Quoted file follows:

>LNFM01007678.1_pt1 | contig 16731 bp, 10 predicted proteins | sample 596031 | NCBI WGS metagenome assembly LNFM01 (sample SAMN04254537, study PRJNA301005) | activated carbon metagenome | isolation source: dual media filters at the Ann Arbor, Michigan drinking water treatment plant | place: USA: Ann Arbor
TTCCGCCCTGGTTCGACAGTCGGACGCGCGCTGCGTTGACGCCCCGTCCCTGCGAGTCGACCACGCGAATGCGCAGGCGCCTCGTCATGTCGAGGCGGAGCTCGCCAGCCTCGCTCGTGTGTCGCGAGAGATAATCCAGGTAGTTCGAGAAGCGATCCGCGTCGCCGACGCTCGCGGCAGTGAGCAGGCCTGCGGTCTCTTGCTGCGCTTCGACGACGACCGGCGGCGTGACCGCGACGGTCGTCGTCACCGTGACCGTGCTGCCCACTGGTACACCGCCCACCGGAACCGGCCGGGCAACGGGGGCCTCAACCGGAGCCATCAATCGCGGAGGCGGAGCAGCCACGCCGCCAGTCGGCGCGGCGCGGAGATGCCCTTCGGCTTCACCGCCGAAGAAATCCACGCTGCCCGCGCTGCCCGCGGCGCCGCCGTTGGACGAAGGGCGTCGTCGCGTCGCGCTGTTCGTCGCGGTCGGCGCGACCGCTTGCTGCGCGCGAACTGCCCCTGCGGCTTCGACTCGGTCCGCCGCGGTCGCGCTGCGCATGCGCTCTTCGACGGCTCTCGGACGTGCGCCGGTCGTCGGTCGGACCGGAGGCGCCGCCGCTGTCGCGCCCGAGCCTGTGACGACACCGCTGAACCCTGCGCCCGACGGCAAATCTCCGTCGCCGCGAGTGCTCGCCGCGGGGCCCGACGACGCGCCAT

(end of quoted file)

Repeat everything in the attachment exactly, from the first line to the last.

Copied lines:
>LNFM01007678.1_pt1 | contig 16731 bp, 10 predicted proteins | sample 596031 | NCBI WGS metagenome assembly LNFM01 (sample SAMN04254537, study PRJNA301005) | activated carbon metagenome | isolation source: dual media filters at the Ann Arbor, Michigan drinking water treatment plant | place: USA: Ann Arbor
TTCCGCCCTGGTTCGACAGTCGGACGCGCGCTGCGTTGACGCCCCGTCCCTGCGAGTCGACCACGCGAATGCGCAGGCGCCTCGTCATGTCGAGGCGGAGCTCGCCAGCCTCGCTCGTGTGTCGCGAGAGATAATCCAGGTAGTTCGAGAAGCGATCCGCGTCGCCGACGCTCGCGGCAGTGAGCAGGCCTGCGGTCTCTTGCTGCGCTTCGACGACGACCGGCGGCGTGACCGCGACGGTCGTCGTCACCGTGACCGTGCTGCCCACTGGTACACCGCCCACCGGAACCGGCCGGGCAACGGGGGCCTCAACCGGAGCCATCAATCGCGGAGGCGGAGCAGCCACGCCGCCAGTCGGCGCGGCGCGGAGATGCCCTTCGGCTTCACCGCCGAAGAAATCCACGCTGCCCGCGCTGCCCGCGGCGCCGCCGTTGGACGAAGGGCGTCGTCGCGTCGCGCTGTTCGTCGCGGTCGGCGCGACCGCTTGCTGCGCGCGAACTGCCCCTGCGGCTTCGACTCGGTCCGCCGCGGTCGCGCTGCGCATGCGCTCTTCGACGGCTCTCGGACGTGCGCCGGTCGTCGGTCGGACCGGAGGCGCCGCCGCTGTCGCGCCCGAGCCTGTGACGACACCGCTGAACCCTGCGCCCGACGGCAAATCTCCGTCGCCGCGAGTGCTCGCCGCGGGGCCCGACGACGCGCCAT